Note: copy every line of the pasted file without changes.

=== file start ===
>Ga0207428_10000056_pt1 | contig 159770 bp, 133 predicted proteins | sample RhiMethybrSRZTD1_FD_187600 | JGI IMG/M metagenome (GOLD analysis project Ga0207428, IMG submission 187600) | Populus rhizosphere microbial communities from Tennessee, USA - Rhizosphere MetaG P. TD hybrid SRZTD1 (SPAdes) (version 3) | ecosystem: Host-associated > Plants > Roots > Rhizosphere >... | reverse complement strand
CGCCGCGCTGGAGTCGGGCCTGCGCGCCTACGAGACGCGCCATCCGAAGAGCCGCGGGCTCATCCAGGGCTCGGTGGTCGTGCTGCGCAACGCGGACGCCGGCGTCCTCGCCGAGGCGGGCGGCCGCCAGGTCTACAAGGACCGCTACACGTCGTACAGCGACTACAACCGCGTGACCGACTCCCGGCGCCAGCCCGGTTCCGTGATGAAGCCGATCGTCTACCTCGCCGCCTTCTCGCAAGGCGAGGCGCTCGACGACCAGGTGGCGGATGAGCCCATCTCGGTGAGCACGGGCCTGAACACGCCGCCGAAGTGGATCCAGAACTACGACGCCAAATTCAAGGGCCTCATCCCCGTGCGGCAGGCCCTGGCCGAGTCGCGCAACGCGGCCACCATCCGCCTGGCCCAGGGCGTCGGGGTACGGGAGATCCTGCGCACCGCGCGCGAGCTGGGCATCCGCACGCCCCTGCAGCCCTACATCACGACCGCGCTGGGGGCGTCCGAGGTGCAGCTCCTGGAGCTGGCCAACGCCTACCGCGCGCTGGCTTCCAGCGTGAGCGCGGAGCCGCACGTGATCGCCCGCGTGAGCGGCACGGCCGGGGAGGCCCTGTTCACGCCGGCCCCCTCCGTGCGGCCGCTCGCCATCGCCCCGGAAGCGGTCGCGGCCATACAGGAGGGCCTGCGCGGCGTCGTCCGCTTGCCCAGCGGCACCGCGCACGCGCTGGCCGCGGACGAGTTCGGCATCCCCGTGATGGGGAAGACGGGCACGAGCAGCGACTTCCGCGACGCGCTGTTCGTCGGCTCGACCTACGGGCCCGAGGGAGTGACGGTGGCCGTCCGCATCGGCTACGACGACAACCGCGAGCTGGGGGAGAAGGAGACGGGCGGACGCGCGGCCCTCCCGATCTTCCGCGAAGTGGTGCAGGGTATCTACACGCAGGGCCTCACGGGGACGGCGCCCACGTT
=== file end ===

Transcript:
>Ga0207428_10000056_pt1 | contig 159770 bp, 133 predicted proteins | sample RhiMethybrSRZTD1_FD_187600 | JGI IMG/M metagenome (GOLD analysis project Ga0207428, IMG submission 187600) | Populus rhizosphere microbial communities from Tennessee, USA - Rhizosphere MetaG P. TD hybrid SRZTD1 (SPAdes) (version 3) | ecosystem: Host-associated > Plants > Roots > Rhizosphere >... | reverse complement strand
CGCCGCGCTGGAGTCGGGCCTGCGCGCCTACGAGACGCGCCATCCGAAGAGCCGCGGGCTCATCCAGGGCTCGGTGGTCGTGCTGCGCAACGCGGACGCCGGCGTCCTCGCCGAGGCGGGCGGCCGCCAGGTCTACAAGGACCGCTACACGTCGTACAGCGACTACAACCGCGTGACCGACTCCCGGCGCCAGCCCGGTTCCGTGATGAAGCCGATCGTCTACCTCGCCGCCTTCTCGCAAGGCGAGGCGCTCGACGACCAGGTGGCGGATGAGCCCATCTCGGTGAGCACGGGCCTGAACACGCCGCCGAAGTGGATCCAGAACTACGACGCCAAATTCAAGGGCCTCATCCCCGTGCGGCAGGCCCTGGCCGAGTCGCGCAACGCGGCCACCATCCGCCTGGCCCAGGGCGTCGGGGTACGGGAGATCCTGCGCACCGCGCGCGAGCTGGGCATCCGCACGCCCCTGCAGCCCTACATCACGACCGCGCTGGGGGCGTCCGAGGTGCAGCTCCTGGAGCTGGCCAACGCCTACCGCGCGCTGGCTTCCAGCGTGAGCGCGGAGCCGCACGTGATCGCCCGCGTGAGCGGCACGGCCGGGGAGGCCCTGTTCACGCCGGCCCCCTCCGTGCGGCCGCTCGCCATCGCCCCGGAAGCGGTCGCGGCCATACAGGAGGGCCTGCGCGGCGTCGTCCGCTTGCCCAGCGGCACCGCGCACGCGCTGGCCGCGGACGAGTTCGGCATCCCCGTGATGGGGAAGACGGGCACGAGCAGCGACTTCCGCGACGCGCTGTTCGTCGGCTCGACCTACGGGCCCGAGGGAGTGACGGTGGCCGTCCGCATCGGCTACGACGACAACCGCGAGCTGGGGGAGAAGGAGACGGGCGGACGCGCGGCCCTCCCGATCTTCCGCGAAGTGGTGCAGGGTATCTACACGCAGGGCCTCACGGGGACGGCGCCCACGTT